Early Highlights of What the Final Managed Care Rule for Medicaid and CHIP Could Mean for Children with Chronic and Complex Health Care Needs

Last week the Centers for Medicare and Medicaid Services (CMS) released its long-awaited final rule outlining requirements for managed care organizations in Medicaid and Children’s Health Insurance Programs (CHIP). Preliminary NASHP analyses indicate that the final rule provides states with significant flexibility in making changes designed to modernize these federal programs as part of health care delivery reform, and to improve the quality of care and consumer satisfaction. While further in-depth analyses are needed to fully understand the new rule given its scope and length, this week NASHP highlights what it could mean for children with chronic and complex health needs.

First, it is important to understand this population of children and how states have historically structured Medicaid and CHIP programs to best meet their needs. Approximately 15 percent of all U.S. children, or more than 11 million, (age birth to 18 years) have a special health care need, ranging from chronic conditions such as asthma and diabetes, to more complex conditions such as spina bifida, cerebral palsy and congenital anomalies such as heart conditions. Children with complex health care needs comprise a small but growing number of U.S. children. It is estimated children with the highest levels of need make up from 0.4 – 0.7 percent, approximately 320,000 – 560,000 U.S. children. They typically rely on a myriad of health, education, social service and other supports for their health, and well-being. The first wave of Medicaid managed care in the 1990s saw many states carving out services for children and adults with special needs through fee-for-service arrangements. However, these trends have changed dramatically since that time. Recent CMS data and a 2010 Kaiser Family Foundation survey indicate that 32 states mandatorily enroll at least some children and youth with special health care needs (CYSHCN) in managed care, 20 states enroll CYSHCN in managed care on a voluntary basis, and about half of states mandate managed care for at least some children who receive Supplemental Security Income (SSI).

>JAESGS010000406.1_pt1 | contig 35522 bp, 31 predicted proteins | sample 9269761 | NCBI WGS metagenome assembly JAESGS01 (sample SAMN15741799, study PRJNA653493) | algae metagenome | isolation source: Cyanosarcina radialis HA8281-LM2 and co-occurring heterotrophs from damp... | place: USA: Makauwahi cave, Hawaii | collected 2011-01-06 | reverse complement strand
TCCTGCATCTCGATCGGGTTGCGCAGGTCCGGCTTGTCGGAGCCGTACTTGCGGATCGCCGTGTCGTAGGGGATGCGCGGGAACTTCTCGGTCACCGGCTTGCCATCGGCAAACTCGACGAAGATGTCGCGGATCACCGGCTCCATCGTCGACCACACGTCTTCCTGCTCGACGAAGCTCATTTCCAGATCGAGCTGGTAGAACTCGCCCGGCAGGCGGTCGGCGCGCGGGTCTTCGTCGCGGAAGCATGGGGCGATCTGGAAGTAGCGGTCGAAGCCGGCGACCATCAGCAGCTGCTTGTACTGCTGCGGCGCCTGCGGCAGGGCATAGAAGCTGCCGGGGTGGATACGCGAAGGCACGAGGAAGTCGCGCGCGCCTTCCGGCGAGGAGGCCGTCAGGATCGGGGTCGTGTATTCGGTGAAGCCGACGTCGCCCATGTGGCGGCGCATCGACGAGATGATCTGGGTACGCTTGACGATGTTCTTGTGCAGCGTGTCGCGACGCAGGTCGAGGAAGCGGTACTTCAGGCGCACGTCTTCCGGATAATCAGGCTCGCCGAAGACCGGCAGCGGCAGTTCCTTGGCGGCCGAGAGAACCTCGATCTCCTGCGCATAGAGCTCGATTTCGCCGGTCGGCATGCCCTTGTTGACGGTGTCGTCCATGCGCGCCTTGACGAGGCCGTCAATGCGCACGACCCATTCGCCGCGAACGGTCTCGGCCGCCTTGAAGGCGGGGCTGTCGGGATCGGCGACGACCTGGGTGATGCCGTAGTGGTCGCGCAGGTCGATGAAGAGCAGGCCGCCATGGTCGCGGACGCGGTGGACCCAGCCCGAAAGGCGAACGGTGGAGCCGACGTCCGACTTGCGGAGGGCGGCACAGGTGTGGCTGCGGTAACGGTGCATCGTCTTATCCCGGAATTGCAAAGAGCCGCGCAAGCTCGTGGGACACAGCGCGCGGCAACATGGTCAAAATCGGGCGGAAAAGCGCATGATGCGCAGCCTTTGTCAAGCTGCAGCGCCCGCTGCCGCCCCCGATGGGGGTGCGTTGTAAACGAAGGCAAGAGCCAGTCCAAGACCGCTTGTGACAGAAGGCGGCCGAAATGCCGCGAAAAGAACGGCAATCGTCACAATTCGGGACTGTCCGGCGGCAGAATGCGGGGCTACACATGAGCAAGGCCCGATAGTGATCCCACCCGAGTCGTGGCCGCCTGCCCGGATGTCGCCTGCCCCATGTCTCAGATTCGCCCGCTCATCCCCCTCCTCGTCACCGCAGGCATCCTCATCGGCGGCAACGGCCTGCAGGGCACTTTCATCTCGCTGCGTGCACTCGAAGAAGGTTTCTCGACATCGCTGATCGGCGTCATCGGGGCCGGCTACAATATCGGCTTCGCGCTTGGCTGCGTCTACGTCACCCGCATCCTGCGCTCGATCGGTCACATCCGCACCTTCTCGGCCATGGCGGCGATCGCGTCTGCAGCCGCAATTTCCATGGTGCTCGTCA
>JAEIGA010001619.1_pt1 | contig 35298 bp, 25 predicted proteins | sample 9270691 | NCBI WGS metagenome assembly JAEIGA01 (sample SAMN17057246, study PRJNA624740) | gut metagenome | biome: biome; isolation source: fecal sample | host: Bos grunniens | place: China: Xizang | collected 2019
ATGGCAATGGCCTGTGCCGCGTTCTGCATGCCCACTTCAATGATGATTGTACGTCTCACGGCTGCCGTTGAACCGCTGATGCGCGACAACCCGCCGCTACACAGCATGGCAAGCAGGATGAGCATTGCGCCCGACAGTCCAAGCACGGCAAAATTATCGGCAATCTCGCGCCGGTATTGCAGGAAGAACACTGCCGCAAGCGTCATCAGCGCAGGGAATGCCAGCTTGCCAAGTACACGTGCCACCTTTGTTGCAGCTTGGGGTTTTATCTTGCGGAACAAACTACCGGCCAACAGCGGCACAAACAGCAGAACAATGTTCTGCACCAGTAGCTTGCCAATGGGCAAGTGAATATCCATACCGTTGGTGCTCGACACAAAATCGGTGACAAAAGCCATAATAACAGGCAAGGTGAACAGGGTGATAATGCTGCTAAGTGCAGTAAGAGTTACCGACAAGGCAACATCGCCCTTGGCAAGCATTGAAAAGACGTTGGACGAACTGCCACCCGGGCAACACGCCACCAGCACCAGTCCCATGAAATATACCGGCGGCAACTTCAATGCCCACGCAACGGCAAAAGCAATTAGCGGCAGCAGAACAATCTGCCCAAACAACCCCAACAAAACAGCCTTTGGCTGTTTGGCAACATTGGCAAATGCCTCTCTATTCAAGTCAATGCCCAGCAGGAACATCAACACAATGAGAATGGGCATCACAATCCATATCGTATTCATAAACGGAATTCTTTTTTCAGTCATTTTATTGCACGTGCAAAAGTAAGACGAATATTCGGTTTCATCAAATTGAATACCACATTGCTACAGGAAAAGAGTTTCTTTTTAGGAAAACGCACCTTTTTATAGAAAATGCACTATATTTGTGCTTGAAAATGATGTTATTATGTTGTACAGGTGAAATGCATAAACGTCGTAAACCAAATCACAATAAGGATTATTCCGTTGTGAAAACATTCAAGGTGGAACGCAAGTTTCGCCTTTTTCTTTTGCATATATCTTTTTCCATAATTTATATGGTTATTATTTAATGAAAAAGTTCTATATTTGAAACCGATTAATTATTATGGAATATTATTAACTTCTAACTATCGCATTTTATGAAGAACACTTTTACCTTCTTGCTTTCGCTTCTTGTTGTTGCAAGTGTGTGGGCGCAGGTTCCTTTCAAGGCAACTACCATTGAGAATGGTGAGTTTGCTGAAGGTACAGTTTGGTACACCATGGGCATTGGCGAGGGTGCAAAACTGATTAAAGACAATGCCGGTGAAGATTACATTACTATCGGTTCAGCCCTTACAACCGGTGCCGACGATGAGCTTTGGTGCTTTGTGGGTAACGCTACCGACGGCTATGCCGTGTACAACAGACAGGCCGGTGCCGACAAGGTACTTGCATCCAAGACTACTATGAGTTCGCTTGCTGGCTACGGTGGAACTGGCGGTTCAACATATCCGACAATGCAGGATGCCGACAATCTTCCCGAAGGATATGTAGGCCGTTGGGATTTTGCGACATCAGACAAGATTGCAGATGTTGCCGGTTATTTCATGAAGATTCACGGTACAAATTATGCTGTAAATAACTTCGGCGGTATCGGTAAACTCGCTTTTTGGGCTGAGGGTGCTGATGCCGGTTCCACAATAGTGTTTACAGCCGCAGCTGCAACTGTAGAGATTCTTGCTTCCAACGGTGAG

Below are some of the rule’s most significant changes and what they could mean for children with chronic and complex health care needs.

  • States retain the ability to determine which populations of children and adults to enroll in Medicaid managed care. This means that states can continue to mandatorily enroll some or all populations of CYSHCN into Medicaid managed care. In some cases, states have created separate managed care plans that exclusively serve all or some sub-populations of CYSHCN. The final rule preserves this state option.
  • States that mandatorily enroll CYSHCN into managed care will need to ensure families have an option to change their child’s health plan. States will not be required to establish a 14-day selection period (or any time period) and related fee-for-service system while enrollees choose a health plan – a provision that was under consideration by CMS in the draft rule. However, states will need to continue to ensure that enrollees, including CYSHCN, who have been automatically enrolled through a mandatory managed care program have the ability to change health plans for any reason within 90 days, every 12 months at reenrollment, or at any time for cause.